Worst System in the World Except for All the Others
The other day, Barack Obama, President of the United States, commander-in-chief, leader of the free world and don’t forget head of the Democratic Party tossed a throwaway line into a speech. He wondered about the merits of mandatory voting, as exists in a few other countries, most notably Australia.
If you have a gauzy idea of democracy, fueled in part by endless repetitions of Winston Churchill’s famous worst system in the world except for all the others quote, this sounds like a splendid idea.
It works more or less like this: you show up to vote or you get fined a relatively small sum of money like $10. For those who worry about voter identification cards and voter suppression, a plan like this would seem to require a very specific registration attached to some sort of payment mechanism, which might just leave some people out. Finding those who might not be enthusiastic about being found could also be a head scratcher for voter registration officials.
Mandatory voting requires a bureaucracy to frog march the unwilling to the polling place and flog them into submission by making them choose among candidates about whom they know nothing. Or at least care nothing.
Republicans are terrorized by this idea out of fear that the parade of frog marched voters will reliably pull the lever for those who promise the most free stuff. It is unlikely to be them.
Libertarians are terrorized by the idea of forcing anyone, including frog marchers, to be told to do anything. Especially by the government.
Democrats think this might result in more votes for their side, but Charlie Cook, a noted political consultant, suggests that all of them may be wrong. In his view, nonvoters look pretty much like voters and, while they might add to the totals, they would not change many outcomes.
In response to the handwringing about low voter turnout in the United States, Cook observes that we already vote for way too many things. He confesses that he — who makes a living from predicting the behavior of voters — often goes to the polls to choose between candidates about whom he knows nothing and cares less.
Why bother? Except to support the campaigning industry.
Here’s another idea along with a highly fashionable — at least in academic circles — trigger warning: full-scale downpour caused by the flying spit of the enraged to follow. Also yelling and screaming.
Allow disinterested voters to sell their votes to those who are more interested.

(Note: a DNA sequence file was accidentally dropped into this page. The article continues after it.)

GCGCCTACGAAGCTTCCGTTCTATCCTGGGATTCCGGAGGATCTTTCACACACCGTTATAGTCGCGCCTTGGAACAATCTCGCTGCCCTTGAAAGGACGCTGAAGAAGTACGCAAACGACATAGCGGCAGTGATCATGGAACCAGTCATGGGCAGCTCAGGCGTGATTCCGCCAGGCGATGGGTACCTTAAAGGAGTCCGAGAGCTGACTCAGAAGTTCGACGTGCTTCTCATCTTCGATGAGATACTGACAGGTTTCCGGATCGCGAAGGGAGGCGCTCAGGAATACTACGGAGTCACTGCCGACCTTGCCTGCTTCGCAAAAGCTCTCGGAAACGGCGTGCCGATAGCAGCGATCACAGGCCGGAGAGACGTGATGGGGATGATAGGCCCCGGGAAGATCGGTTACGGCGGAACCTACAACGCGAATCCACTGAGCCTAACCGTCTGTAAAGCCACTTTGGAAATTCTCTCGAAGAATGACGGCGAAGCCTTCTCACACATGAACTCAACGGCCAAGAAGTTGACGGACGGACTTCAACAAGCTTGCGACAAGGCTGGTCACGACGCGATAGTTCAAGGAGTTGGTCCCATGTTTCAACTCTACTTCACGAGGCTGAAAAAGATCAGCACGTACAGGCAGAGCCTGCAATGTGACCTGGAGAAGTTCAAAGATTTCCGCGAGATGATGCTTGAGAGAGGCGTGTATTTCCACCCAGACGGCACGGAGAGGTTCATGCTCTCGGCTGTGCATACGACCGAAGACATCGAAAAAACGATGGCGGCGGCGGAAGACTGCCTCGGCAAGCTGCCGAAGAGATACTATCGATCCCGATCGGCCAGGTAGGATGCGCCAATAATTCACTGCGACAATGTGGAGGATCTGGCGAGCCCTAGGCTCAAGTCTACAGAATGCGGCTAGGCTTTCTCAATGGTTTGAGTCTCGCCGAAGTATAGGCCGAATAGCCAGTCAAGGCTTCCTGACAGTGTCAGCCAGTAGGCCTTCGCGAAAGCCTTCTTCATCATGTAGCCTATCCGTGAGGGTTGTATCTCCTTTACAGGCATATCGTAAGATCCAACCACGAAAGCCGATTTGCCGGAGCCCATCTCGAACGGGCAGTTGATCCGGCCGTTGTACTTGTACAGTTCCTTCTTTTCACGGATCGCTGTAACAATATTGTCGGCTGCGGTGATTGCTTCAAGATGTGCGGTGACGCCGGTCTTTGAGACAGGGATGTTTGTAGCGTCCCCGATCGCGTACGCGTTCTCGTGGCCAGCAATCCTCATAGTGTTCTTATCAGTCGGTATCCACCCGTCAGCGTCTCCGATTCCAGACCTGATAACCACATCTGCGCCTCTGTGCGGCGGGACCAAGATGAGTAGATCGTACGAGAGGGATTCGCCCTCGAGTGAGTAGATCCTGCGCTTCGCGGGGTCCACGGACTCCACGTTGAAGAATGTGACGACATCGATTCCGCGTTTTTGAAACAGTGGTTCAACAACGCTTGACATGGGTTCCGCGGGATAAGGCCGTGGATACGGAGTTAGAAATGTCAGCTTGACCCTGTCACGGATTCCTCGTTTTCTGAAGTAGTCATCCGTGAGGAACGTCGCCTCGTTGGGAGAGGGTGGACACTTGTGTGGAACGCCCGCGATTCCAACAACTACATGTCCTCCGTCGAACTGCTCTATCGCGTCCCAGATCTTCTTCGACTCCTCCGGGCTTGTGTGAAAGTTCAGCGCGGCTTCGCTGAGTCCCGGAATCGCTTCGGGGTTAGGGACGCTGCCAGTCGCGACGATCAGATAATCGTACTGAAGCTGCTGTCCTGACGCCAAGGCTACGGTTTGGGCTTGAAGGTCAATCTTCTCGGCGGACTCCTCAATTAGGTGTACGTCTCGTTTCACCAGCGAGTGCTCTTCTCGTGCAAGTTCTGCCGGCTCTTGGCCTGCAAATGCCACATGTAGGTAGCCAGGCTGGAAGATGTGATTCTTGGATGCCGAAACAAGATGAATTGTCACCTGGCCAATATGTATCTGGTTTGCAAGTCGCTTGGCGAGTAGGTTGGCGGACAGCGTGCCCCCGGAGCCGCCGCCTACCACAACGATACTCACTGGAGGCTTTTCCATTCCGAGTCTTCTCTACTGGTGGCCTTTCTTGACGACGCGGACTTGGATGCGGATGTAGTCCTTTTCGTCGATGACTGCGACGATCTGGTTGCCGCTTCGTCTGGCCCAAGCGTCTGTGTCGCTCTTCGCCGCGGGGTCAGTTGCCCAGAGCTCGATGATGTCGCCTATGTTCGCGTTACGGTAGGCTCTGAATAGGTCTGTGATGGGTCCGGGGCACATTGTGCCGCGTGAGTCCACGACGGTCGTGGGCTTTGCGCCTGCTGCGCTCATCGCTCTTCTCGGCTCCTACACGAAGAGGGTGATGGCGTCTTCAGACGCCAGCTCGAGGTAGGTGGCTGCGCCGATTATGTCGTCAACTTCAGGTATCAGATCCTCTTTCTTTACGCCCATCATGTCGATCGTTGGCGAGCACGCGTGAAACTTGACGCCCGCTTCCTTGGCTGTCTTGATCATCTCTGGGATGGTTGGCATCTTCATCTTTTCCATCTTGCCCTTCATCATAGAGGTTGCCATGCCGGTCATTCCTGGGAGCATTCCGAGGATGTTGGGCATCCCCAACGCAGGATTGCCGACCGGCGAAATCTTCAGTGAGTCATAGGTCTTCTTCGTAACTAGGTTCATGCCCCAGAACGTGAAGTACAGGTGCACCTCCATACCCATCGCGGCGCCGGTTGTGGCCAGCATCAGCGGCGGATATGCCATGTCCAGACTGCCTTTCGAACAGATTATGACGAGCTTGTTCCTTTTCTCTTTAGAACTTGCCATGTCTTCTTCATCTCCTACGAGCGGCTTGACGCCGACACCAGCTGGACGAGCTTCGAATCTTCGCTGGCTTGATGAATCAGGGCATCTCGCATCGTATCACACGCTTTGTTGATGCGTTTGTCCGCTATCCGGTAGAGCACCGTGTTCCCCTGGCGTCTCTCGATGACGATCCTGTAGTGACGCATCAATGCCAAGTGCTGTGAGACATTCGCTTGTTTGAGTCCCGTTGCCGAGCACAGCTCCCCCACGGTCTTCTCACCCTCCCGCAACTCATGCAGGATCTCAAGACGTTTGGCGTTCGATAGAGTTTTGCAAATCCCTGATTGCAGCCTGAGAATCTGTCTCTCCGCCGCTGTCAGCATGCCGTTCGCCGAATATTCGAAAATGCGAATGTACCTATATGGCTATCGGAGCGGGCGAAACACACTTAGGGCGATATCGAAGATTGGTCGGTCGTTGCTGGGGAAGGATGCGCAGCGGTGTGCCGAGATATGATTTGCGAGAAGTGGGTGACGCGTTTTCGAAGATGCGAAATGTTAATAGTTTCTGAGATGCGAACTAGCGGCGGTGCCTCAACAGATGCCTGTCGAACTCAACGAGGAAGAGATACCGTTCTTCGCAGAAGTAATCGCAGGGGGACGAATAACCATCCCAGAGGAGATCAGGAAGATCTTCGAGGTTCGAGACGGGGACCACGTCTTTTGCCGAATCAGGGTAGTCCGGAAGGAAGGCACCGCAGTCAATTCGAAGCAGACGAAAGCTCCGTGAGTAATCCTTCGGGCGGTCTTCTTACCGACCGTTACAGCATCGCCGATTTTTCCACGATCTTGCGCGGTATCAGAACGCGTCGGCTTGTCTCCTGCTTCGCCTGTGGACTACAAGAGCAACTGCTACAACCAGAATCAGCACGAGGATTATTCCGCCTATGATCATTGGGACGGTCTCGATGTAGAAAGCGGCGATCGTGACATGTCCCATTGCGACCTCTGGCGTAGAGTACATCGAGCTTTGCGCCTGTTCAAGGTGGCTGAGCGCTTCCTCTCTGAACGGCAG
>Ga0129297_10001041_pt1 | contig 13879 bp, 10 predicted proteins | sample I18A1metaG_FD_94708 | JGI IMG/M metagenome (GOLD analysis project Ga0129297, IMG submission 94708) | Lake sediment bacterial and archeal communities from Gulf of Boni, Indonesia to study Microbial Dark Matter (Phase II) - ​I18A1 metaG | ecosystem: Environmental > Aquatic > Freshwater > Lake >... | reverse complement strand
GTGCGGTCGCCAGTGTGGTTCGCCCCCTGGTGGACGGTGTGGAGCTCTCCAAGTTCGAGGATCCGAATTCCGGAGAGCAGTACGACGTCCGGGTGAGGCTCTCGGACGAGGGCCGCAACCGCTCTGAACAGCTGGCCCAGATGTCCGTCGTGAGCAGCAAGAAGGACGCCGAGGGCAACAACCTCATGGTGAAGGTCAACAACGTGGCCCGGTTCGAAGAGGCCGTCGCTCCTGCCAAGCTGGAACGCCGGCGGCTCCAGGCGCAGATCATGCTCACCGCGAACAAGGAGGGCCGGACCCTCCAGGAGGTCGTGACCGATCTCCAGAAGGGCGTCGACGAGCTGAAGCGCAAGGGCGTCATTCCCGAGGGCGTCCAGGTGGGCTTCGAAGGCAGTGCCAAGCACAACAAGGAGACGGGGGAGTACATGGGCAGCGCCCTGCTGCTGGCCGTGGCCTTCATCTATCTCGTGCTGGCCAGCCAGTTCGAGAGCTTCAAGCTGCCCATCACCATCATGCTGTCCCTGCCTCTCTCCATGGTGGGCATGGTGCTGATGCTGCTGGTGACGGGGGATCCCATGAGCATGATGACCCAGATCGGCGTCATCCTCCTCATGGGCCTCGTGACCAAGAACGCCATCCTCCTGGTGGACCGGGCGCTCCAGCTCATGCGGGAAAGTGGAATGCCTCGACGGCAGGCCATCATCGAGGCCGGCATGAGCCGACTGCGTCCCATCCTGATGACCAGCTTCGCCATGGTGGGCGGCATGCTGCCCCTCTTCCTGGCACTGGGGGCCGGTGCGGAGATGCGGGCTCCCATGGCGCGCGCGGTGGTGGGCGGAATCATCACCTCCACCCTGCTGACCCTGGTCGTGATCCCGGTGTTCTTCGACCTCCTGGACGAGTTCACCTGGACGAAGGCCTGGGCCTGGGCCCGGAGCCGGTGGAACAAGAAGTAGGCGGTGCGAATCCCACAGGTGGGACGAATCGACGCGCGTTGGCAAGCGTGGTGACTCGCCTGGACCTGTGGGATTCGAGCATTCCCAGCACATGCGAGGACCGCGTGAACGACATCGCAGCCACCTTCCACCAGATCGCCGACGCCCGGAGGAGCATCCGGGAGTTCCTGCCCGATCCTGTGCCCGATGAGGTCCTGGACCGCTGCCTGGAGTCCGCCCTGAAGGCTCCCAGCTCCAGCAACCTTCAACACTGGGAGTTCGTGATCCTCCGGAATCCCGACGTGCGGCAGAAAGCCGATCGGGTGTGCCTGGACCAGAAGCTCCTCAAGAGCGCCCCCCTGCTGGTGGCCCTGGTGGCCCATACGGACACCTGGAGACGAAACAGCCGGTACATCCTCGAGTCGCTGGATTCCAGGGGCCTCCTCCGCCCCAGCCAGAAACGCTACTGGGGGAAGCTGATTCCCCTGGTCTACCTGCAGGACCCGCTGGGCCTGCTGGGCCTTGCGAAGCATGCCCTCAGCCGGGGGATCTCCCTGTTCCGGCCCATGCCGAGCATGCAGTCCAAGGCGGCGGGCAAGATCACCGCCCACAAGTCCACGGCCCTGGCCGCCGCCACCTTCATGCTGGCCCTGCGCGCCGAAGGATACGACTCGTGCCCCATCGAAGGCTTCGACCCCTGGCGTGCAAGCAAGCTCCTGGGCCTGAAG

Before flying completely off the handle, remember that we already do this. Tammany Hall existed to buy votes and the going rate for a vote in New Orleans is a $5.00 gift coupon at Popeye’s. Care to discuss politics in Chicago or Boston?
How much more efficient would it be to simply buy the necessary votes with actual cash paid to the voters themselves rather than buying them through the incredibly inefficient mechanism of false television advertising, opposition research, campaign strategizing and general spinning? The poor voter actually gets nothing out of the current system other than a wait in a long line to choose between candidates about whom he might be either clueless, misinformed or disinterested.
As with so much an American life, this idea is greatly facilitated by advent of the Internet. A free market would develop and some votes would clearly become more valuable than others. For example, it would be far too expensive to buy the necessary Democratic votes to make a difference in Wyoming so the value of a vote in that state would be virtually zero. By the same token, an effort to buy the votes necessary to elect a Republican congressman in Brooklyn, Berkeley or Boulder would be equally fruitless.
Instead of hiring professionals to say nasty things about your opponent, political campaigns could staff up with those wonderful individuals who price airline tickets depending upon supply and demand. All they would have to do is reverse the algorithms to determine the amount a candidate should be willing to pay for the small number of votes he was expected to need at any given point in the campaign. The clever vote seller might follow the market to determine the most opportune moment to appoint someone else to exercise the franchise for him.
Imagine how much easier it might be for Coke or Pepsi if every person in the United States were required to drink one or the other every day. So it is with the Democrats and Republicans, who have created equally bad products. Forcing people to buy them is low on the list of good answers. Unless one of your roles is head of the Democratic Party and even then you might be wrong.